SA cricket reels in nightmare week

Bungling the basics: Hashim Amla struggled for form in the Proteas’ Test on home soil against Sri Lanka last week. (Isuru Sameera Peiris/Gallo Images)

Bungling the basics: Hashim Amla struggled for form in the Proteas’ Test on home soil against Sri Lanka last week. (Isuru Sameera Peiris/Gallo Images)

The timing of AB de Villiers’ lucrative new county contract couldn’t be more annoying. He had nothing to do with the 

Proteas being swatted away by Sri Lanka on Day 3, but under these irrational circumstances, his absence feels like a case of culpable homicide.

It’s been that kind of week, one in which we’ve turned on everyone, demanded answers from anybody.

We’ve even questioned the sport and the format itself. Duane Olivier’s shock migration to county cricket has raised the question of what our international cricket has to offer.
Here’s a player who recently had a dream Pakistan series, is approaching his prime, is in World Cup contention and yet decides that’s not enough to keep him around.

How did we get here? What factors had to align to cause the Proteas to lose a first Test series on home soil to an Asian side?

“It’s more a spirit of being adventurous,” says Ashwin Desai, a senior lecturer in sociology at the University of Johannesburg. “If you look at the Sri Lankans as an example, they were prepared to blood younger players. Players that many of us had not heard of, and you can see how that had an effect. Variation in their bowling attack, for example. That kind of adventurous selection really paid dividends. Whereas ourselves, we find these things difficult to do. We’re more plodders — we want to choose one at a time.”

Desai made an extensive study of the development of the game across the country and the inhibiting effect limited transformation has had. This moment, however, seems more a product of the basics being bungled than of any greater sociopolitical cause. 

The clumsy batting is at the front of that line. Because the selectors never ventured far out of their comfort zone of Theunis de Bruyne and Aiden Markram, there are no obvious answers to fixing the line-up that offered up an innings of 128. For legendary pacer and former Protea Allan Donald, there’s much to keep us up at night.

“Bluntly put, that was a proper thrashing,” he says. “Dean Elgar is a guy that’s been Mr Reliable for so long and now he’s struggling for form. Hashim Amla’s been struggling for form. It’s a big concern. It’s put a lot of pressure on Faf du Plessis coming in at number five when that top order doesn’t fire. The top order for South Africa hasn’t been good. There’s one or two guys that have shown glimpses but other than that it’s been real hard work.”

Has Hash run his race?

Before the Test series got under way in Durban, when we were still looking the other way, the biggest point of contention seemed to be whether Temba Bavuma should get a shot at number four. Now, that debate feels insignificant.

Since De Villiers called time on his international career last May, no player has demanded to be considered a standout. That remains true from the back-end to the openers, who too often have come to the crease seemingly untethered from restraint.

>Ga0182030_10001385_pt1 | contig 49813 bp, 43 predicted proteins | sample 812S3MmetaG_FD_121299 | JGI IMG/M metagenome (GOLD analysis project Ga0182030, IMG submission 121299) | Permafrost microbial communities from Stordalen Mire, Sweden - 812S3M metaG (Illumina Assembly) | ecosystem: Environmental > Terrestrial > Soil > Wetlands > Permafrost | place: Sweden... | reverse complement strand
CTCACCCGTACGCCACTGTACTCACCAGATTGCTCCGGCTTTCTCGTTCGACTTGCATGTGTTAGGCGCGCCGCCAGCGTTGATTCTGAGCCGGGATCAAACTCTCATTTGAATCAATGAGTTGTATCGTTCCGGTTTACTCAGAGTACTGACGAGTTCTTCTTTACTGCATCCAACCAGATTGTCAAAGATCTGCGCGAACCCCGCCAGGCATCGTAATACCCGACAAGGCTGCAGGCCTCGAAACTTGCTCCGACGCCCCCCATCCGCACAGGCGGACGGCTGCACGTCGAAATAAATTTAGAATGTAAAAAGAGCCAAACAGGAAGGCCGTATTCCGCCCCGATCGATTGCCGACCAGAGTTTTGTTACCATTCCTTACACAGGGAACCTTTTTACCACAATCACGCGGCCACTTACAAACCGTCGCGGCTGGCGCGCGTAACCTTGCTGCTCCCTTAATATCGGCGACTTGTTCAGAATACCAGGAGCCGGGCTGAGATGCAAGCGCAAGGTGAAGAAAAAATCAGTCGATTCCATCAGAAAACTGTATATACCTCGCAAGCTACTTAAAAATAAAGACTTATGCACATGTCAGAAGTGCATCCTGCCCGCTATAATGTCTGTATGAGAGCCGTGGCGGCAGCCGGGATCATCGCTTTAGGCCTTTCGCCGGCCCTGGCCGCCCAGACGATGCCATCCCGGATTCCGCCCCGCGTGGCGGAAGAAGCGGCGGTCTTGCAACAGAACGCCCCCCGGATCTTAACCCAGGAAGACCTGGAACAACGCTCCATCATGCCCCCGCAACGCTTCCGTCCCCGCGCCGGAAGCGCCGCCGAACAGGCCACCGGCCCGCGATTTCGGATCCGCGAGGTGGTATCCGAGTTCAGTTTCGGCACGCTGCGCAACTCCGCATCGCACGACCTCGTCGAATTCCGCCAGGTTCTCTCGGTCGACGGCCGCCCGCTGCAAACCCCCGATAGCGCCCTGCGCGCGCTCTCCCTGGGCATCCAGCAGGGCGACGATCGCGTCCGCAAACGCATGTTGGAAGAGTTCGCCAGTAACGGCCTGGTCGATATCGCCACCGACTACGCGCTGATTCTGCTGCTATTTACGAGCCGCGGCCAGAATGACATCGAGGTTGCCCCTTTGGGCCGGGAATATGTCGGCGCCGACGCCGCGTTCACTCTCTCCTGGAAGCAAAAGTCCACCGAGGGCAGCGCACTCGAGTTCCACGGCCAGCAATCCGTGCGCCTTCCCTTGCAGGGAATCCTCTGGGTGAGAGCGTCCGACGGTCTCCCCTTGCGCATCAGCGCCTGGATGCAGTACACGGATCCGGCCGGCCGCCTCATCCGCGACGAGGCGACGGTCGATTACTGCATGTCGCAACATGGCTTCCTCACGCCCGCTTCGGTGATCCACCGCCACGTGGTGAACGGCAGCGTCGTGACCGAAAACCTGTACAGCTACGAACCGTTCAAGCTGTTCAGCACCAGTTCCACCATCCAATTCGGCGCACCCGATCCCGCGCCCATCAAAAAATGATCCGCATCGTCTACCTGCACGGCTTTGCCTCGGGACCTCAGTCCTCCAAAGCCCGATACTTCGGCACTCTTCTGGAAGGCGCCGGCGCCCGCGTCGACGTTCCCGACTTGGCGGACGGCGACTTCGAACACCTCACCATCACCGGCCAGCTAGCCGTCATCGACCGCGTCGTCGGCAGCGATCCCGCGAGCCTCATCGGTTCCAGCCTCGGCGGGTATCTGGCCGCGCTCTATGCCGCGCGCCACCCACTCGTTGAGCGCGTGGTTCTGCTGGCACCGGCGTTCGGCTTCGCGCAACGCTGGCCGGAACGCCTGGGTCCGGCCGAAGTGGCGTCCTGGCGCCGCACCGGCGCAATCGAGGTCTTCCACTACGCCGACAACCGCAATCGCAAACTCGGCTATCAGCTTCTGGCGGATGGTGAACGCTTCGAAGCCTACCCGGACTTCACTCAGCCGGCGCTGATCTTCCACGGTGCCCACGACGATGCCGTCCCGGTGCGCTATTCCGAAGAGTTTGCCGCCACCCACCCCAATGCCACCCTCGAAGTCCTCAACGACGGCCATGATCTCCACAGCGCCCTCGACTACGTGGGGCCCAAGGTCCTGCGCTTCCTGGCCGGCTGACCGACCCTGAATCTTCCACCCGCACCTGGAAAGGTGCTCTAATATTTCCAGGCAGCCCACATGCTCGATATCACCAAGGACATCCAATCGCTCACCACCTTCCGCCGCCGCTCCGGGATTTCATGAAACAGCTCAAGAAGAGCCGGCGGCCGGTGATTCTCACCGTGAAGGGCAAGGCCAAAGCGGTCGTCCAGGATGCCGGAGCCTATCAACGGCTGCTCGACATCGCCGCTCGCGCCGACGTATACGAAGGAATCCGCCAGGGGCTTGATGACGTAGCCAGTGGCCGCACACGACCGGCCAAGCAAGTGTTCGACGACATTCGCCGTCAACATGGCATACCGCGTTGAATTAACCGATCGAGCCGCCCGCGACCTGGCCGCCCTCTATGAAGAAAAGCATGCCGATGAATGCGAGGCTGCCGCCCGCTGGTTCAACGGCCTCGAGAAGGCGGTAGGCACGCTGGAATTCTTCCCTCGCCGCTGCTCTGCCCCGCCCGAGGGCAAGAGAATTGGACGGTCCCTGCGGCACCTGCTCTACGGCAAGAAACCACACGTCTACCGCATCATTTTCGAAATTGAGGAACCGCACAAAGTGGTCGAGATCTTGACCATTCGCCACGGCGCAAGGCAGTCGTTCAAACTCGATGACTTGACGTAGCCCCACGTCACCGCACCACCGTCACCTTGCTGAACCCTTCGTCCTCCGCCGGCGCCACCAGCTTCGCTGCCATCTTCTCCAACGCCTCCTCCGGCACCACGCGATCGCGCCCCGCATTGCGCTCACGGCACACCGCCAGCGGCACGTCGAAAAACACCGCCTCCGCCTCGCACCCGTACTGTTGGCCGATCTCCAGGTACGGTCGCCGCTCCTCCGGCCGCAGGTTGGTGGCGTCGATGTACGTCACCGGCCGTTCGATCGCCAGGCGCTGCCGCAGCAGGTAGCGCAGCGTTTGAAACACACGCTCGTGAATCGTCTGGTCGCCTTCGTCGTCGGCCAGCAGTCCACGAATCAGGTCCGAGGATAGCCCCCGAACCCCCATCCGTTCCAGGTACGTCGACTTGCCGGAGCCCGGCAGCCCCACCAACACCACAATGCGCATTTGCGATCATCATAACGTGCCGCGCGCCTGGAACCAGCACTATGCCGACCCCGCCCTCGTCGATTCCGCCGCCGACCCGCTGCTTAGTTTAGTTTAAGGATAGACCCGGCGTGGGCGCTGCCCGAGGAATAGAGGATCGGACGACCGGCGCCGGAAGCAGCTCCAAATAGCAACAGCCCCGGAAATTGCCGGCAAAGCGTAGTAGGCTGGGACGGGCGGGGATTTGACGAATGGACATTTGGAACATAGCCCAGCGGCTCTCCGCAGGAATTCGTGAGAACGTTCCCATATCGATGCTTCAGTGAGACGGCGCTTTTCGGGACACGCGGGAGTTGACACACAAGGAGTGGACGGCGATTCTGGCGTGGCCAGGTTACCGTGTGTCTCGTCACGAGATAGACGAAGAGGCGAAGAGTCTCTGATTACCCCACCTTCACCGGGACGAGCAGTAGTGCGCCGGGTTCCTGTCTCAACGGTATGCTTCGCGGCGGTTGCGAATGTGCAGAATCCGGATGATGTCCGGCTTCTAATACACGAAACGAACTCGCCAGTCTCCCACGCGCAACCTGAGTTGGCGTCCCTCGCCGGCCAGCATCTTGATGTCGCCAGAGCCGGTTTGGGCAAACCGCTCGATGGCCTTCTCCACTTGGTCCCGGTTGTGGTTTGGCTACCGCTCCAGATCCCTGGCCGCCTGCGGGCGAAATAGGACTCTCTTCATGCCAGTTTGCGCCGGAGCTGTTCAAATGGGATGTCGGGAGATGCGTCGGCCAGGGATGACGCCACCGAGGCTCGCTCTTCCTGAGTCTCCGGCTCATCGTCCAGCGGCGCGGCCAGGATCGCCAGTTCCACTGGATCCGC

The toughest question mark, however, hangs over the head of Amla. It’s not the first time the veteran has come under scrutiny — and he’s often had an unfair share of the doubters. This time, even for the ardent backer, his decline is impossible to mask.

Asked about it, Donald says he refuses to climb on the bandwagon calling for his head. All players go through such phases, he insists; it’s the nature of being a sportsperson. Still, he acknowledges that decisions will have to be made in the very near future.

Test cricket will be tucking in its tail for a while as the white ball takes full focus in the coming months. Will the selectors insist on playing a failing Amla in the build-up to the World Cup? Or will they give some of those aforementioned chances to youngsters struggling to break through the ranks?

“I know Ottis [Gibson] quite well. I don’t think that he’ll panic just yet,” Donald reckons. “It’s now a case of motivating those players to get better soon, but easier said than done.”

Vicious lessons

Endlessly pointing out the individual deficiencies of the side can only get us so far. To many observers, this is a team that has too often come into games with an unconsidered, perhaps even lackadaisical, approach. The whitewash against Pakistan only enabled the bad habit further.

Through the quartet of Kagiso Rabada, Dale Steyn, Vernon Philander and Olivier, South Africa were able to demolish the visitors without much thought. At the time, coach Gibson said it would be silly not to play them all. Who knows what silly is any more after that rudimentary grind was brutally exposed last weekend?

“I just think that the Sri Lankans showed us, for all our great pace attack, how they were able to lead and use the pitch, in what is our own home ground,” Desai says. “Including some journeymen spin bowlers. They were able to take wickets, get the ball to turn and were prepared to set an aggressive field.

“For us a spin bowler is a defensive mechanism, not a wicket taker.”

What’s not up for discussion is the ugly dark mark this leaves on the record book. That can’t be removed now. What can be changed is the way forward. With the inaugural World Test Championship supposedly happening this year, perhaps it’s a good thing the lessons were delivered early.

Luke Feltham

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